The voice was probably the origin of the man’s musical expression through the songs together with the accompaniment of hands and feet following a rhythm, such as a horn to signal success in hunting, or a drum in a religious ceremony. We know that the oldest known drum dates back 30,000 years when man used the stretched skin of animals to create sound.

From archaeological sites in Europe, bamboo flutes, whistles, brawlers and tubes made of short bones have been found that produced sound when blown through them. 

The discovery in the cave of Hohle Fels, Germany, of a flute carved from vulture bones more than 35,000 years old, could be the oldest musical instrument created by man. It also demonstrates the presence in Europe of sociable and creative humans, who preceded the Neanderthals.

Some consensus among the scientific community suggests that the first flutes date from about 37,000 years ago. However, most historians believe that it is impossible to determine the specific time of the invention of musical instruments, since many of the first musical instruments were made from animal skins, bones, wood, and other non-durable materials.

Over time, in each society new musical instruments were created and they were adapted to different areas of life. Here are some examples:

The Jewish shofar, a wind instrument made from a hollow animal horn, is still played on Rosh Hashanah (New Year) and Yom Kippur (Day of Atonement), and must be heard by the congregation.

Since the ancient Chinese empire, the instruments were identified with the cardinal points, with the seasons and with natural phenomena. The use of the bamboo flute or dizi in traditional Chinese music became very popular.

In medieval Europe, trumpets, long associated with military operations, had a ceremonial role in the establishment of European kings and nobles and were in fact considered a sign of nobility.

The harp is known to have been used from early times in Mesopotamia, Egypt, and India and was imported to China after the end of the 4th century AD.

In Greece, the standard plucked instrument was the lyre, known in its fully developed form as kithara (or sitara in India). Years later, the Arabs added a neck to the well-known kithara, and baptized the instrument as an alud (lute in Spain), which would later become a vihuela with the arrival of Romans and Arabs to Spanish lands. first musical compositions for guitar.

Drum ensembles reached extraordinary sophistication in Africa, and the small, hand-beaten drum is of great musical importance in West Asia and India. The native cultures of the Americas have always made extensive use of drums, as well as other beaten and shaken instruments.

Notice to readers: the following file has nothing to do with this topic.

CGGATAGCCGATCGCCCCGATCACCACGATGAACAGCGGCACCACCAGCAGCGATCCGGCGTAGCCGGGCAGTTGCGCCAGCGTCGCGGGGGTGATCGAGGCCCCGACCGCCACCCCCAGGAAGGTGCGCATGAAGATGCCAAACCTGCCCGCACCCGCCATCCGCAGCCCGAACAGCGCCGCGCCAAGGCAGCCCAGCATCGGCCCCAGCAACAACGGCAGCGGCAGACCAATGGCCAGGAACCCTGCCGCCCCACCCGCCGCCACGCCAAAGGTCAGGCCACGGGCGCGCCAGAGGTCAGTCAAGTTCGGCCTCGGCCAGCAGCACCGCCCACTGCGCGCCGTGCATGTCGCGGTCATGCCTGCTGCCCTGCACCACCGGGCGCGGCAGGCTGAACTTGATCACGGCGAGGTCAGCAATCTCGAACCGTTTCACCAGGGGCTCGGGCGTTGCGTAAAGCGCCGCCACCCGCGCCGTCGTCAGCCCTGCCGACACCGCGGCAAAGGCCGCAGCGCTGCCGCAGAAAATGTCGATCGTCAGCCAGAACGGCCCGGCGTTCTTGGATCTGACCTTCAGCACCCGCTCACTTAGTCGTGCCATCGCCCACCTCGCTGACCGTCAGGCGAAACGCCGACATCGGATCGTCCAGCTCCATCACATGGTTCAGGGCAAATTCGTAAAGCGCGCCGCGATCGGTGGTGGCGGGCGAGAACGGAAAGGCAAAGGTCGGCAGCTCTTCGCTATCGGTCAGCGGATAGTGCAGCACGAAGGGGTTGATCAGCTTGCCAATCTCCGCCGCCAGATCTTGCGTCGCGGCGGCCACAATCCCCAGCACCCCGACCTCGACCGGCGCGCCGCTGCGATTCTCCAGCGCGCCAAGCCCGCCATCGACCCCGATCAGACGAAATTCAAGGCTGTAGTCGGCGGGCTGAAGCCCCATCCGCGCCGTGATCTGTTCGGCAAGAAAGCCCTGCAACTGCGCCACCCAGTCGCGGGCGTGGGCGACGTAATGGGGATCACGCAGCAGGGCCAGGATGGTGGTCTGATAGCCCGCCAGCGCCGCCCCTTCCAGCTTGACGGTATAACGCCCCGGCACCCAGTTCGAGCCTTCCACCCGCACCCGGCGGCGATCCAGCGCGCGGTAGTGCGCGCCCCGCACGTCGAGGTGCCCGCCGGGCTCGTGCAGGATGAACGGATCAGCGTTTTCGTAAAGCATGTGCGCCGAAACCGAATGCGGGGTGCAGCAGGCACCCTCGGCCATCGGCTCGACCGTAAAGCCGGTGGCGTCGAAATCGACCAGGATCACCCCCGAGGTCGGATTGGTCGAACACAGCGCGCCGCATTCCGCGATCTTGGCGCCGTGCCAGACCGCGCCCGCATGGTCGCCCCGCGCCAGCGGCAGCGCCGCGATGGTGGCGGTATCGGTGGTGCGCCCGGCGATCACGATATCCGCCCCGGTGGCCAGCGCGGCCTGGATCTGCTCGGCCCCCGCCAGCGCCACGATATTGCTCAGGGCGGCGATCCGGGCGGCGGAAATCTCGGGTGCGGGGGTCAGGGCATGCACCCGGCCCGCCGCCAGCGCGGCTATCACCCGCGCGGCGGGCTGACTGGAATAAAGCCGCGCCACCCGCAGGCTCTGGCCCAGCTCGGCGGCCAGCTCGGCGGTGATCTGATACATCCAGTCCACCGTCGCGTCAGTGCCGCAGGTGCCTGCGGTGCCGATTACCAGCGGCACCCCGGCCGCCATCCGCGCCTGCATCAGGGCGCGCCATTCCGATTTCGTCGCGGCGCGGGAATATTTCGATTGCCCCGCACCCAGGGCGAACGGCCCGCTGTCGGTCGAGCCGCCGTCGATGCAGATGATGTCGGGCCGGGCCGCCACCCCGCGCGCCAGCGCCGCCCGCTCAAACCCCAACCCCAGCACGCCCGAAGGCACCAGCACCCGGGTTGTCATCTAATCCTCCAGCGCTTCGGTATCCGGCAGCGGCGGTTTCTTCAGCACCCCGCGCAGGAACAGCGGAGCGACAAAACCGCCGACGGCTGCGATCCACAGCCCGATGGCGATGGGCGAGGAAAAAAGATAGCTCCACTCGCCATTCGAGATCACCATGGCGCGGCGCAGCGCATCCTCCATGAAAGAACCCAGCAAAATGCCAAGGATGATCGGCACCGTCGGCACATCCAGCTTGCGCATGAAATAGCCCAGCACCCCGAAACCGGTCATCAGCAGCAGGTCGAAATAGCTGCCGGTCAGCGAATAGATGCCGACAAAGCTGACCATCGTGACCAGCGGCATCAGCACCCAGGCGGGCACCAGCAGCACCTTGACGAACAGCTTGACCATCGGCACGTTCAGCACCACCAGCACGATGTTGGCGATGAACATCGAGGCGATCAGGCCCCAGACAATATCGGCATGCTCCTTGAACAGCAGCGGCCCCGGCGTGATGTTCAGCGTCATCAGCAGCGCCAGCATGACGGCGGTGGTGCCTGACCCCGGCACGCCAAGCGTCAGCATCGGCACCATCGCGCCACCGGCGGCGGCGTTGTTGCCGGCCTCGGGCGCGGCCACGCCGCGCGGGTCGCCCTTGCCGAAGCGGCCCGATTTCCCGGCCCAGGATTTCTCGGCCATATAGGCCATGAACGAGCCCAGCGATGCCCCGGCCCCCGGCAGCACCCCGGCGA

Bowed instruments came to characterize Europe during the Middle Ages and the Renaissance. By the 16th century, the European violin was already distinguished in two ways: the viola (leg violin) and the violin (arm violin). The violin or violin was the smallest of the family, the tenor was simply called viola, while the bass became known as violoncello (diminutive of violone).

Of all the oldest instruments, the organ showed the most remarkable development from the High Middle Ages to the 17th century. Created in ancient Greece in the 3rd century b.C, this instrument evolved from small portable designs for smaller churches to increase in size and carry overlapping keyboards, placing them in boxes like the way we know today.

The clarinet or “small trumpet” emerged in the late 17th century and, like the oboe, gave rise to a family that extended to a double bass clarinet in the 19th century and later to a sub-bass. Clarinets have been in the orchestra since approximately 1780.

In 1845, the Belgian instrumentalist and luthier Antoine-Joseph Sax, built a family of valve instruments called saxhorns, using the cornet as the basis for his invention. Sax invented the saxophone, a single reed instrument like the clarinet but with a conical tube.

By all historical accounts, the Rickenbacker Frying Pan (named for its resemblance to a banjo with a frying pan) was the first electric guitar invented in America by the German immigrant Adolph Rickenbacher during the 1920s. The problem for guitarists in those years was the volume, since the acoustic guitar could not be heard well when used in large bands and orchestras with singers. Years later, the development of the concept of electricity and radio technology facilitated the creation of the instrument we know today.

In the 60s different styles of music were created, as many artists began to experiment with the use of synthesizers. One of the first to appear was BUCHLA in 1963, by composer Morton Subotnick. Elements of piano and percussion were combined with electronic sounds, thus abandoning the traditional music of always.

It’s clear that humans and music have a deep and long connection that goes back through the centuries. Music is here to stay, and as people continue to play and invent, new and wonderful instruments continue to emerge.

If you are interested in music and learning an instrument, browse our menu and see what sort of sound interests you. Visit our teachers pages and get to know them too! You may be the next inventor of a new age of music!

Sources: 

Wikipedia, BBC Mundo, LiveScience, EuropaPress, Britannica, Lacarne Magazine